Okra Nutrition Facts and Health Benefits
Okra, also called Okro, is a flowering plant in the mallow family with edible green seed pods. This nutritious green vegetable was an important part of the colonial diet. Okra has been a staple of traditional Southern cooking. Pods are cooked, pickled, eaten raw, or included in salads. Young okra leaves may be cooked in a similar way to the greens of beets or dandelions, or in salads. Okra seeds were even used to brew a coffee substitute that was consumed by Southern Americans during the Civil War when they couldn’t obtain coffee beans.
Nutritional Value of Okra
Raw okra is 90% water, 2% protein, 7% carbohydrates, and contains negligible fat. In a 100 gram reference amount, raw okra provides 33 calories, 7.45 g carbohydrate, 1.93 g protein, 0.19 g fat, 3.2 g dietary fiber, 716 IU vitamin A, 23 mg vitamin C, 31.3 mg vitamin K, 57 mg magnesium, 7 mg sodium, 61 mg phosphorus, 82 mg calcium, 0.62 mg iron, 299 mg potassium, and 0.58 mg zinc.
Okra is one of the low-fat foods with unique nutrients and phytochemical profiles and is rich in dietary fiber, potassium, magnesium, manganese, vitamin C, folate, B1, B6, and vitamin K as well as bioactive components, such as flavonoids, especially quercetin and phytosterols. In fact, okra is one of the richest dietary sources of quercetin and phytosterols (β-sitosterol, sitosterol esters).
Okra seeds contain a 10 times higher concentration of flavonols and almost a 15 times higher concentration of catechins compared to the skins. Okra seeds contain 40% oil, which is high in oleic acid and linoleic acid and therefore could be an alternative source of edible oil. Some pretreatments of okra seeds have been shown to reduce some nutrients and increase others.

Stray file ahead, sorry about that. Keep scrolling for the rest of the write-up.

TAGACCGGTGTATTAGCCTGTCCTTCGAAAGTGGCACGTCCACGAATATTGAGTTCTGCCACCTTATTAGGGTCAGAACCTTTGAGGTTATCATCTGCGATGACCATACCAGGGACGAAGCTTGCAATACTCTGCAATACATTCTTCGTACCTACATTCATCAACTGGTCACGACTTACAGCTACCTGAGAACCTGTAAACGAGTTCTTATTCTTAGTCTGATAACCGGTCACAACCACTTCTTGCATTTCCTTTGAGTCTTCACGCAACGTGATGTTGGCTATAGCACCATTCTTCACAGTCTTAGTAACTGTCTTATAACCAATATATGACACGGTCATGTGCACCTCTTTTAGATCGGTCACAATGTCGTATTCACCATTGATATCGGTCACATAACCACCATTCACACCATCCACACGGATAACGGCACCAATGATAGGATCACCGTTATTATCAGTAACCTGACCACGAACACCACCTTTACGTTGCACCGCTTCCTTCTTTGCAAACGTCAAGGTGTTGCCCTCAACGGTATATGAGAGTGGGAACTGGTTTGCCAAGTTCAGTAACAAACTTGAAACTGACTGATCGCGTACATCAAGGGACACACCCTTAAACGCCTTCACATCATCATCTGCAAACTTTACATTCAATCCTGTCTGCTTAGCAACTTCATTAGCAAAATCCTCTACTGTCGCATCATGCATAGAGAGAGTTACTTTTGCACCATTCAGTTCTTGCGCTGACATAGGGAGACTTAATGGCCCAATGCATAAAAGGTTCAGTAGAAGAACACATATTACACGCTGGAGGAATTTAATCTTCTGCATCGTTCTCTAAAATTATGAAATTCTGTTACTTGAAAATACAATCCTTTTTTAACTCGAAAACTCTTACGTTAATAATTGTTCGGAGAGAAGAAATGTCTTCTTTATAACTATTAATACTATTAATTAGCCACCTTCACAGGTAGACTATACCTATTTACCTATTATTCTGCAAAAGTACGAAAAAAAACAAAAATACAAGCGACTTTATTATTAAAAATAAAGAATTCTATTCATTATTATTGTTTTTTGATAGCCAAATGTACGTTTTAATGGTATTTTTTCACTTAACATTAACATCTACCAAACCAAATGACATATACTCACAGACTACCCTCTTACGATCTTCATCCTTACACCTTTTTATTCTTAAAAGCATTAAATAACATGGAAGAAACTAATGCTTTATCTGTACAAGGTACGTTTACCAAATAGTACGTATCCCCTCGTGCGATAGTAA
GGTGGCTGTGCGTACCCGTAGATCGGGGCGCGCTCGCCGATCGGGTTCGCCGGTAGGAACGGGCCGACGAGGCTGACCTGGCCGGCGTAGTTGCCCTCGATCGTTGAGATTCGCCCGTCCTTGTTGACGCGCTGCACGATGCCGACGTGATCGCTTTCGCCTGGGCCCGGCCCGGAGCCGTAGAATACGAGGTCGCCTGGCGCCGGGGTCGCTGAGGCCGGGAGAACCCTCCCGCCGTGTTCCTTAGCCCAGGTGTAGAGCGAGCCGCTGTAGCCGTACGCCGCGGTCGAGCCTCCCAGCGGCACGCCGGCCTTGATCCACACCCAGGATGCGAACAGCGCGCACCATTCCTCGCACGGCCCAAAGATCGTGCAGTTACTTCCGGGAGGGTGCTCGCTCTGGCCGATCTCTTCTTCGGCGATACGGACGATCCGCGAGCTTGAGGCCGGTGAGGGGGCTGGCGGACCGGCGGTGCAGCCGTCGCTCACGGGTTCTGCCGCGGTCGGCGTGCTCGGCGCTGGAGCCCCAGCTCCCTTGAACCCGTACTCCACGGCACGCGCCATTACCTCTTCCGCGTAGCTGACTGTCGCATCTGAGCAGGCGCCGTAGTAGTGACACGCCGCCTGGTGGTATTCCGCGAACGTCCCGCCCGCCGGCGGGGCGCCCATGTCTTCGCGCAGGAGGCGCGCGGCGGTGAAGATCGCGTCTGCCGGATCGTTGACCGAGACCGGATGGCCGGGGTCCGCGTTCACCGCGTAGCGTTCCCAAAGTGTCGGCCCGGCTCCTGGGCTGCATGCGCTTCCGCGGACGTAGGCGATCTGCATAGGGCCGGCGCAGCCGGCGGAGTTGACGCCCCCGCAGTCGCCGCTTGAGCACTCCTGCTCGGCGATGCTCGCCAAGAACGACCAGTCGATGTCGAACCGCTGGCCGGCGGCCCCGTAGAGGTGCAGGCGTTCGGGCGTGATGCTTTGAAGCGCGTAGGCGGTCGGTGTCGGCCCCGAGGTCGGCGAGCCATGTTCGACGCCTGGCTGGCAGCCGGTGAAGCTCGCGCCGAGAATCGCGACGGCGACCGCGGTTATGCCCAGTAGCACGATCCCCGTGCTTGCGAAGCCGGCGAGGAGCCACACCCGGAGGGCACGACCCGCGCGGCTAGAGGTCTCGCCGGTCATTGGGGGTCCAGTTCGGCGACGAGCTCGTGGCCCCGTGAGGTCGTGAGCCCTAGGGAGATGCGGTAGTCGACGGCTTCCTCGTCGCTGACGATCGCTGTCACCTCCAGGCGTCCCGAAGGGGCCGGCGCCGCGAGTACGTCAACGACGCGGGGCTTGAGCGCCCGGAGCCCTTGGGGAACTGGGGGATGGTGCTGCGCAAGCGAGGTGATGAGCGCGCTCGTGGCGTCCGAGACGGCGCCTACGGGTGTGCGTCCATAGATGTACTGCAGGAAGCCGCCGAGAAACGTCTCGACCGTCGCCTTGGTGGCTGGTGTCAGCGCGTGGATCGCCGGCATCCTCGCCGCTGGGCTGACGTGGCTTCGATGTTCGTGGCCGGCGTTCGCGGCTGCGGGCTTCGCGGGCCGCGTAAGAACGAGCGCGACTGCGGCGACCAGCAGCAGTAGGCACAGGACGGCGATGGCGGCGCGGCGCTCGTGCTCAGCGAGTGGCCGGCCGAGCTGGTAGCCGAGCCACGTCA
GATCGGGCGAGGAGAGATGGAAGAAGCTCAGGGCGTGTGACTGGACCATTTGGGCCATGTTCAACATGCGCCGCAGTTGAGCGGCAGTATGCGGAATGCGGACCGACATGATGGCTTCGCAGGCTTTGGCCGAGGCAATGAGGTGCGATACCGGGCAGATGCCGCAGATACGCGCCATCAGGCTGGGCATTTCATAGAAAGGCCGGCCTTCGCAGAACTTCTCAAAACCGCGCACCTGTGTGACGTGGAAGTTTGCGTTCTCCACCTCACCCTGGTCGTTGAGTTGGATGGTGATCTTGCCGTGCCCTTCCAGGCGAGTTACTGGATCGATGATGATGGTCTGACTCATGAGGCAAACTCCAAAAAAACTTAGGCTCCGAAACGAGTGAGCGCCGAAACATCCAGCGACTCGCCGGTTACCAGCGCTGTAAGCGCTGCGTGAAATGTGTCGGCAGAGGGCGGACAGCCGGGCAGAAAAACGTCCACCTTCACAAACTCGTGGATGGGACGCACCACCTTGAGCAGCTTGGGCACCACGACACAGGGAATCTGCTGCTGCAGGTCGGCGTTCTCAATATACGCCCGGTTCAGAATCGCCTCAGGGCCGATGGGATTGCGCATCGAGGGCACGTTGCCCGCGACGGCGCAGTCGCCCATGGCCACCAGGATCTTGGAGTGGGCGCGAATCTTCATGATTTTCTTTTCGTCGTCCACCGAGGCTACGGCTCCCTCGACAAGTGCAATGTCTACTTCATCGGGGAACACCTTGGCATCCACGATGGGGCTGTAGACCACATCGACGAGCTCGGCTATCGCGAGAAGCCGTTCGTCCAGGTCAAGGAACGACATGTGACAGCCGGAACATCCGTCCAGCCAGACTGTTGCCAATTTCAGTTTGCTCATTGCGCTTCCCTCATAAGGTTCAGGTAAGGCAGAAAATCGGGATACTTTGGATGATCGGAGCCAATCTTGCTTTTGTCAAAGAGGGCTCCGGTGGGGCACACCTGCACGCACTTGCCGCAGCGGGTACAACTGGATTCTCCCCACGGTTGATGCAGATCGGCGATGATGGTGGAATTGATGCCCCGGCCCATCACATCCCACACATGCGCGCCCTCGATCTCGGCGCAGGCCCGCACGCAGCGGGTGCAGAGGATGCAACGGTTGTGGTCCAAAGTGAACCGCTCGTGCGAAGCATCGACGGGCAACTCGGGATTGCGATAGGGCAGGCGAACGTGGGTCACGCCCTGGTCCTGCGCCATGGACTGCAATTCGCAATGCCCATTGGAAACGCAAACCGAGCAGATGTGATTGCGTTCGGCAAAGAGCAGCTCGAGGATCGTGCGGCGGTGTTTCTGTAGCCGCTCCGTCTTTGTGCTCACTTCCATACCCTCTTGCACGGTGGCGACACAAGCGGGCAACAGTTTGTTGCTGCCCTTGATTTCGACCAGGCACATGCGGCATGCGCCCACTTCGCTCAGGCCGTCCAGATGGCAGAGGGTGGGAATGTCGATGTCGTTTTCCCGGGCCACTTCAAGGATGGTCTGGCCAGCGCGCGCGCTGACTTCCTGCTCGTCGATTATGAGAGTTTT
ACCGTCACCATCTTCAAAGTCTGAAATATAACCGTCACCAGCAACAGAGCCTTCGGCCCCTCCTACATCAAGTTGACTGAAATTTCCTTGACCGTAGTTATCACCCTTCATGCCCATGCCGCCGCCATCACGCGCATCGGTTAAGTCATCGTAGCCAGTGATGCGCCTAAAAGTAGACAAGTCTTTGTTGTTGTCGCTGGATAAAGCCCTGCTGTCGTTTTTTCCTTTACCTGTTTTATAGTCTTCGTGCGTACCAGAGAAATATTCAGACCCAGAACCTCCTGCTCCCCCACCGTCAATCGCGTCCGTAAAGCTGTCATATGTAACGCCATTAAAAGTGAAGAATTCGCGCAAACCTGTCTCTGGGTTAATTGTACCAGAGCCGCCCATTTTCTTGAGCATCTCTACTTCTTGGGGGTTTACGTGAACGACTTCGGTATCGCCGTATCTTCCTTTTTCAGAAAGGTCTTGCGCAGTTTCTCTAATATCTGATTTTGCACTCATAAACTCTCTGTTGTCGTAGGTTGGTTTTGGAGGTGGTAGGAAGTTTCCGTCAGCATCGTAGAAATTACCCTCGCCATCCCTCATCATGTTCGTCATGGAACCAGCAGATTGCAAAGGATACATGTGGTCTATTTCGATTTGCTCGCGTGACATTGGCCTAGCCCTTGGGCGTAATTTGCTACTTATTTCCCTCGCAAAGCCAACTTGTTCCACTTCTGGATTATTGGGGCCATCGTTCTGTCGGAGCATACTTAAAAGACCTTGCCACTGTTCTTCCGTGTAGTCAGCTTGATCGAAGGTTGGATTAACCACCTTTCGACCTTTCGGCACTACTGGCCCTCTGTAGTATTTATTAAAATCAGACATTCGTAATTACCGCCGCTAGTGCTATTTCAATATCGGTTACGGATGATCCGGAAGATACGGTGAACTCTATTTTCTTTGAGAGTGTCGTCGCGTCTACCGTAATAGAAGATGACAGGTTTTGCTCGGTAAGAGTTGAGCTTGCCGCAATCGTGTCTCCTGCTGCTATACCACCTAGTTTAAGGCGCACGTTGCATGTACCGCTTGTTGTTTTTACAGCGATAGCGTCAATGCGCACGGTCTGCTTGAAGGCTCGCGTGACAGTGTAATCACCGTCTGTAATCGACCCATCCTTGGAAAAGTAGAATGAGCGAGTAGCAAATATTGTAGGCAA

Raw Okra Nutrition Facts Label
Health Benefits of Okra
Okra contains many vital nutrients. These nutrients may confer a number of health advantages, including a decreased risk of the development of chronic noncommunicable diseases, such as obesity, hypertension, hypercholesterolemia, coronary heart diseases, and gastrointestinal (GI) disorders.
Okra is rich in vitamin C. One cup of okra contains almost 26% of the recommended daily allowance of vitamin C, which plays significant functions in the human body, boosting immunity and scavenging free radicals. Vitamin C is needed for collagen synthesis, the protein that serves so many connective functions in the body. The framework of bone, gums, and binding materials in skin muscle or scar tissue is among the body’s collagen-containing materials and structures. Studies indicate that diets with high vitamin C content, such as okra, have been associated with a lower cancer risk, especially for cancers of the oral cavity, esophagus, stomach, colon, and lung.
Okra can be considered to be a rich source of vitamin K ( 26 % of the Daily Value). Vitamin K functions as a coenzyme for biological reactions involved in blood coagulation and bone metabolism. Vitamin K helps to increase the amount of a specific protein essential to maintain bone calcium, decreasing the risk of osteoporosis. There is increasing evidence that vitamin K improves bone health and decreases the risk of bone fractures, particularly in postmenopausal women who are at risk for osteoporosis. (Note: Vitamin K1 is formed in plants and important sources in our diet are green leafy vegetables such as spinach, broccoli, Brussels sprouts, kale, collard greens, iceberg lettuce, and okra. )